Then they bring in this sizzling, sizzling hot hundred-year-old pot of boiling liquid. The server, clad in full kimono, spoons out a bowl of turtle and a cup of turtle juice and sake. Note: they heat these pots up to 2,000 degrees CELSIUS with coke (steam baked charcoal) in order to release the collagen within the turtle. This is a special cooking technique only practiced by this restaurant in all of Japan (according to their website, Japanese only). Eat and handle with care.
And here that is.
A moment to reflect on art and poetry and life and stuff.
Then a second pot of sizzling turtle is brought in. Why in two parts? So that you can enjoy the experience ever the more.
2nd round of turtle parts and turtle juice. The turtle drink is unlike anything you’ve ever had. You could probably charge $100 a bowl if you threw in some ramen and char siu.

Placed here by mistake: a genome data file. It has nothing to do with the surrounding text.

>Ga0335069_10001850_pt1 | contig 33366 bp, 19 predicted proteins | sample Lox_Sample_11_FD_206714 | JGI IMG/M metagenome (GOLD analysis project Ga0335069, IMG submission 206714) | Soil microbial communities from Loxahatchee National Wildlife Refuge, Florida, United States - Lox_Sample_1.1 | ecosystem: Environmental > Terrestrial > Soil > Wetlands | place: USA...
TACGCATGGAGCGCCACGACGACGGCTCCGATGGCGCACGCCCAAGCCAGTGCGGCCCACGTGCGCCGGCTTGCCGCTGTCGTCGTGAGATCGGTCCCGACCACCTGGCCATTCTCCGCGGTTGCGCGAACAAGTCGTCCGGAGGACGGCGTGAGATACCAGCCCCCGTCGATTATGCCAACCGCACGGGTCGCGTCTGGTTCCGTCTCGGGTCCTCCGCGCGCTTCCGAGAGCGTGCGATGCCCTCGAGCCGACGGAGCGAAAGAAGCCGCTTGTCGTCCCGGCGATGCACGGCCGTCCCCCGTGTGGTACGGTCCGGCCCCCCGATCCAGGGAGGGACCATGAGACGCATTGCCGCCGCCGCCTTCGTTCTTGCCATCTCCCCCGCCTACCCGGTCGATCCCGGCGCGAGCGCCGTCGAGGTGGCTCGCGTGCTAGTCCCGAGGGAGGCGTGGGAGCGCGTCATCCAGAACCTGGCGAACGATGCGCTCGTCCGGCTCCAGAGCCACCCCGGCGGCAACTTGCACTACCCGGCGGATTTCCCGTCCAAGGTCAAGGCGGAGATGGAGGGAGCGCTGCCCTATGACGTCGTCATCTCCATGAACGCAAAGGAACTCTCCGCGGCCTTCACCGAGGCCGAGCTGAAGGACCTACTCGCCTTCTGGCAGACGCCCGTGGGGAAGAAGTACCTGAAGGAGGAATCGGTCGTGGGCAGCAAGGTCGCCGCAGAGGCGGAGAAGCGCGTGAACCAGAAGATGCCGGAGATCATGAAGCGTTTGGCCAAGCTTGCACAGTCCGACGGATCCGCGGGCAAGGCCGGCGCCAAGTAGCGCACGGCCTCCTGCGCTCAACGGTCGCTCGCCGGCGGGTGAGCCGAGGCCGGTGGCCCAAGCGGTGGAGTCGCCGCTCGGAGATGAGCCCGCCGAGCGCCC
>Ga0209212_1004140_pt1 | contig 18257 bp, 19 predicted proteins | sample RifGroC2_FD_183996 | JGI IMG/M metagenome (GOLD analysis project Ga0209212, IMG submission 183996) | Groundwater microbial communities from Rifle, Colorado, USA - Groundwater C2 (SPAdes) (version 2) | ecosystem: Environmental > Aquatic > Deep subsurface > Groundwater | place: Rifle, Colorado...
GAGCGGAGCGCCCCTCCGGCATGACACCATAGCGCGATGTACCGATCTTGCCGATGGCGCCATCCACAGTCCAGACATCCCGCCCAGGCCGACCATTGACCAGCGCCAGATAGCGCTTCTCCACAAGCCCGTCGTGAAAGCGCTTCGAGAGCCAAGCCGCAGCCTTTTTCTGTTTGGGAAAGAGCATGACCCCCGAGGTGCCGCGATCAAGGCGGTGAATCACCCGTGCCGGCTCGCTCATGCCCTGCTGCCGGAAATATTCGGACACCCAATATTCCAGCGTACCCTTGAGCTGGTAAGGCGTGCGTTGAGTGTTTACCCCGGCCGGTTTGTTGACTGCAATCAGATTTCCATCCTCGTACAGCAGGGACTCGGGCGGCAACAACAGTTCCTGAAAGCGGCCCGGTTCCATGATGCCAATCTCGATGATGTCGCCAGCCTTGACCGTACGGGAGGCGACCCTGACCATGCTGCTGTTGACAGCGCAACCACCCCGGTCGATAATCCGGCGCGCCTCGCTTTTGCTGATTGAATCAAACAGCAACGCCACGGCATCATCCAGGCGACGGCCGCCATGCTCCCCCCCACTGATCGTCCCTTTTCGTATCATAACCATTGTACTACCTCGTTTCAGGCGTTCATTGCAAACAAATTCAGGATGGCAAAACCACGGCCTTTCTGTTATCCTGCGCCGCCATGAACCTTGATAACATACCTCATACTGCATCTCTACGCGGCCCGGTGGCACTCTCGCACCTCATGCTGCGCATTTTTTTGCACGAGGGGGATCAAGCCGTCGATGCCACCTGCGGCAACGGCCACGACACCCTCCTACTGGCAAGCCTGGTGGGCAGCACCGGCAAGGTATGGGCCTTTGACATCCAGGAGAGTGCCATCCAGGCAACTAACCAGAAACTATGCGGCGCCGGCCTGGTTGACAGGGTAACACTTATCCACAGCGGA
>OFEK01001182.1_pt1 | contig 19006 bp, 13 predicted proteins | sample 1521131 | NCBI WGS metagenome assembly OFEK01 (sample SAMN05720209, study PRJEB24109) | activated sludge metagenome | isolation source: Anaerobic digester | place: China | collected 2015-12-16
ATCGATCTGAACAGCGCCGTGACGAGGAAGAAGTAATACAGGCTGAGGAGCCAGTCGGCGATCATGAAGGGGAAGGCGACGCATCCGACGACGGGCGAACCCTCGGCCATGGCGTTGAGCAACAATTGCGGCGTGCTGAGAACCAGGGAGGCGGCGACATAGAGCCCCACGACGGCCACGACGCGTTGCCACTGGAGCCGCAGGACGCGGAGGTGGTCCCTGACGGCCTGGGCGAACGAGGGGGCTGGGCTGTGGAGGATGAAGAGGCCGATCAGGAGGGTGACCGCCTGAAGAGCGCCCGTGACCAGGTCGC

Sizzling turtle juice and rice and a raw egg cracked over it and mixed in. The rice gets all brown and crispy at the edges; it’s called okoge and it’s delicious.
Turtle okoge and tsukemono (pickled vegetables).
Finally, dessert. In this case, grapefruit that has been scraped off its rind and sugared up. This was the best citrus fruit I have ever had and a perfect way to finish the meal.
And that was our evening. I leave you with one last picture to demonstrate that although the Japanese do a lot of things right, they don’t do everything right. Notably, washing machines and water and light shows.
- Japan 2012 – Introduction, Day 1
- Japan 2012 – Day 2, Part 1 – Tsukiji and 3 Breakfasts
- Japan 2012 – Day 2, Part 2 – Asakusa, Kappabashi
- Japan 2012 – Day 3 – Tokyo Disney Sea and a Journey to Nostalgia
- Japan 2012 – Day 4 – Odaiba and Hometown Tonkatsu
- Japan 2012 – Day 5 – Ueno, Meiji Jingu, Yoyogi, Omotesando, Shibuya
- Japan 2012 – Day 6 – Travel Day by Shinkansen, Kyoto
- Japan 2012 – Day 7 – Kyoto and Nara Day Tour
- Japan 2012 – Day 9 – Kyoto Imperial Palace, Ginkakuji, Travel Day to Hakone
- Japan 2012 – Day 10 – Hakone Circuit and Onsen-ing
- Japan 2012 – Day 11 – Travel Day Return to Tokyo and Sushi at Kyubey
- Japan 2012 – Days 12-13 – Akihabara Craft Beer Festival and Our Goodbyes to Japan